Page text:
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Professional Networking: Ghosts In The Machine
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Professional Networking: Ghosts In The Machine - Executive Leadership Articles

Professional Networking: Ghosts In The Machine

Executive Leadership Articles

Professional Networking: Ghosts In The Machine

If you’re older than 35, you might not be familiar with the term “ghosting,” but you’re probably familiar with the practice. Urban Dictionary’s most popular definition of ghosting is, “The act of suddenly ceasing all communication with someone the subject is dating, but no longer wishes to date. This is done in hopes that the ghostee will just get the hint and leave the subject alone, as opposed to the subject simply telling them he/she is no longer interested.” If you’re quick to judge, one would find it difficult to blame you. When a relationship is over for one party, he or she owes it to the second to say so. Just vanishing is an insensitive, immature way to communicate the same thing, not to mention hurtful.

There’s been some conversation recently about ghosting in the working world, too. More than a few of us have walked away from a job without looking back or bothering to pick up our last paychecks. Some of us have been offered positions after an interview or two and simply not responded. If you count employers interviewing candidates and then never getting back in touch, some forms of professional ghosting go back decades.

Ghosting in these contexts is usually pretty clear cut: you know when you’re being ghosted, and it’s easy to tell what it means. But when it comes to maintaining connections in your professional network, is ghosting a thing? If it is, how okay is it?

It’s a tough call. The heart of a professional network is a mutual understanding that parties are resources for assistance, advice, or connections. You might go more than a year with no contact, but that friend with the connections to the position you’re interested in can usually be counted on at least for a referral. And when he or she reaches out to you after a similar amount of silence, you usually don’t think twice about picking up the phone on his or her behalf.

The trouble comes when those messages go unanswered. You’ve reached out to someone and received no response. Is your connection merely swamped with emails, or have you gone too far and assumed too much? Perhaps you’ve gone to this well too often, with not enough spoken thanks or any reciprocating in kind. Maybe you’re coming across as the taker in the relationship and haven’t done enough giving.

In these instances, ghosting accomplishes its purpose: your connection (or former connection) is unlikely to reach out to you again when met with stony silence. As the ghostee, you’ve certainly received the message that at least for how, this connection is a dead end. On the other hand, ghosting does nothing to improve the relationship or help a guilty party correct the error of his or ways. As we’ve advised before, sometimes a well-worded replay email can passively-aggressively make your feelings known: “It’s been so long since I’ve heard from you! As you may not know, I’ve taken on some new responsibilities, and I can’t help you right now with your request.”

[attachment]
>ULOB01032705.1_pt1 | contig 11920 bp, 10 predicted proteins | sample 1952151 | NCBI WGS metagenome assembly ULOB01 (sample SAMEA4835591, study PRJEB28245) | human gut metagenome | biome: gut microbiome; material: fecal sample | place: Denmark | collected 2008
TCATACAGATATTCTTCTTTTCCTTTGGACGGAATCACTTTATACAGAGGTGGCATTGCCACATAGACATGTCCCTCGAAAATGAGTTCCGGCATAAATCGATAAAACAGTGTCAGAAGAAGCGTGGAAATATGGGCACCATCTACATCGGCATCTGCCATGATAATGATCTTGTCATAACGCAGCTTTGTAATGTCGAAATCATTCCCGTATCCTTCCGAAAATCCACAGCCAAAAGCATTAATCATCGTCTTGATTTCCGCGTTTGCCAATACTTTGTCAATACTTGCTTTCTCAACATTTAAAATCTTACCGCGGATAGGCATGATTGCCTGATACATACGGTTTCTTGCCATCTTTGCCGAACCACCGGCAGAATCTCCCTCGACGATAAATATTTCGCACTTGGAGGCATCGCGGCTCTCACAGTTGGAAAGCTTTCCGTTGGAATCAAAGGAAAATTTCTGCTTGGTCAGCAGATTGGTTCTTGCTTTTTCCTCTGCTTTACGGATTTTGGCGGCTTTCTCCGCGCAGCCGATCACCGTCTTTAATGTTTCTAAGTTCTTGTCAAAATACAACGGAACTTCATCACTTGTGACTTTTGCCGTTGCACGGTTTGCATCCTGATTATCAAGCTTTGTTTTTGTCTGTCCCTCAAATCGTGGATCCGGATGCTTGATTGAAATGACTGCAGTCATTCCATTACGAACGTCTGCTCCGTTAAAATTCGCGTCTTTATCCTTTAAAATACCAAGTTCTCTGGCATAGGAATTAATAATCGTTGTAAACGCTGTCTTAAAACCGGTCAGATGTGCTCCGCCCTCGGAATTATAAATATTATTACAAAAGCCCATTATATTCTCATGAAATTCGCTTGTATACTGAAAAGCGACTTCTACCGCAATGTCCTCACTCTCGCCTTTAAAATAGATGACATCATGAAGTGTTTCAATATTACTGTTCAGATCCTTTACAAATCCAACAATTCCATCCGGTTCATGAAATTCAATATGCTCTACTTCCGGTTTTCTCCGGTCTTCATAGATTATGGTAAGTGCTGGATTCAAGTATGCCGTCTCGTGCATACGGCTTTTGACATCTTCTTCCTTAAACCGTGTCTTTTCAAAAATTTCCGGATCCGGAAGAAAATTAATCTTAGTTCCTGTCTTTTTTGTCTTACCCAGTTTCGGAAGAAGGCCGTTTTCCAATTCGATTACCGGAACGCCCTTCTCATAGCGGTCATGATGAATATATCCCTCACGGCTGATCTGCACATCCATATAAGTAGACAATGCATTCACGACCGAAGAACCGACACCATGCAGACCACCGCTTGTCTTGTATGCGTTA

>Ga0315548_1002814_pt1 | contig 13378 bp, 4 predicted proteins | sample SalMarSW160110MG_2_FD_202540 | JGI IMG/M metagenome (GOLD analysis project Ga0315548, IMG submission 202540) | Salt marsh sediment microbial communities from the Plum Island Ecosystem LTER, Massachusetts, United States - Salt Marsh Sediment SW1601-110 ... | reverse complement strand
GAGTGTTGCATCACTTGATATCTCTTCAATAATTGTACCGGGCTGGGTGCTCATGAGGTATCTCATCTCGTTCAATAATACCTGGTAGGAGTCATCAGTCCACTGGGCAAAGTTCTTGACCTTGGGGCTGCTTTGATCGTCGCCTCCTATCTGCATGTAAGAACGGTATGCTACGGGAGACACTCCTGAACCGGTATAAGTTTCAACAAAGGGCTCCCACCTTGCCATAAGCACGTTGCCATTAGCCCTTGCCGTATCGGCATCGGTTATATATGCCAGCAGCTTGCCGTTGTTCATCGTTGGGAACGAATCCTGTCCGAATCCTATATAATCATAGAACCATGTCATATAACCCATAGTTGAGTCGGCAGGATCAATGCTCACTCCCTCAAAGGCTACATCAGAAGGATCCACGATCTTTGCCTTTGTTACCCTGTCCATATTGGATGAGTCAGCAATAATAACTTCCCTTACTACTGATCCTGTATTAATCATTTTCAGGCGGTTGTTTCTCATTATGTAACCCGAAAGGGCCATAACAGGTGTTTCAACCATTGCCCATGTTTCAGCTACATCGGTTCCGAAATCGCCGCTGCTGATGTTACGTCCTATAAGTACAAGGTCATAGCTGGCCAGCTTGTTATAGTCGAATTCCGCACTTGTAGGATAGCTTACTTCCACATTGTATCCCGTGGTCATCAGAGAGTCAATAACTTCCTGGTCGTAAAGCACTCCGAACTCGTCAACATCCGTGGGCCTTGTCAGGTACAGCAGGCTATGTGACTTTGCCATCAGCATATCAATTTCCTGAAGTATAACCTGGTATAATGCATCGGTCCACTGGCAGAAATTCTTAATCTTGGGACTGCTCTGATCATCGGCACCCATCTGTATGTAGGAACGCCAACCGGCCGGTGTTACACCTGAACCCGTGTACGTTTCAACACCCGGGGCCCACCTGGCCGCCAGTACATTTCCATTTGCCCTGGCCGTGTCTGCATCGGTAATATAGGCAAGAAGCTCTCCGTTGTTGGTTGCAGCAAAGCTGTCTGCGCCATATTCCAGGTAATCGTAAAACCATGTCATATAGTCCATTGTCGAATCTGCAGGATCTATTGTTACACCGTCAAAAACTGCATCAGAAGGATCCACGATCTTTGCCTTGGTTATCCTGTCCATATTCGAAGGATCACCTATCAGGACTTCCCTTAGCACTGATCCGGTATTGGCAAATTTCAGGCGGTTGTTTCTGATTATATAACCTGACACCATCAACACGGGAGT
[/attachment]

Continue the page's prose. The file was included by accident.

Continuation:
If this were all strictly business, it would be an easier course. Simply stating that you don’t feel the relationship, as it currently exists, is solid enough for you to stake your reputation on, is businesslike and leaves little room for doubt. But with networks, the element of friendship creeps in, and now we have to deal with feelings, too. Consdier this a blessing and not a curse, and consider the complications it comes with also a blessing, because this element of friendship gives you the opportunity to strengthen your network.

If you are the ghostee, the time to repair damaged bridges is now. Pause for an appropriate amount of time, and send a note or make a phone call, saying you feel you’ve been a bad friend and would like to repair the relationship. If you are the potential ghoster, take the high road and rather than ceasing communication, express your concerns for the health of the relationship. You are not merely a list of phone numbers for others to access whenever they need something, and neither is the other party. If the other party sees things differently, suggest that you might still be friends, but maybe professional elements should be left out of your conversations. It’s unlikely the other party will deny the former in favor of the latter, so now you’re on your way to a better professional and personal relationship.

No matter how you look at it, ghosting is inappropriate behavior in any setting. Don’t be the person who apparently vanishes from the face of your professional network. The working world is too small for behaviors that sully other people’s images of you. Take a deep breath and fix what needs fixing, and don’t make it worse by avoiding the issue altogether.

Reference link:
Urban Dictionary: http://www.urbandictionary.com/define.php?term=ghosting


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Professional Networking: Ghosts In The Machine - Executive Leadership Articles

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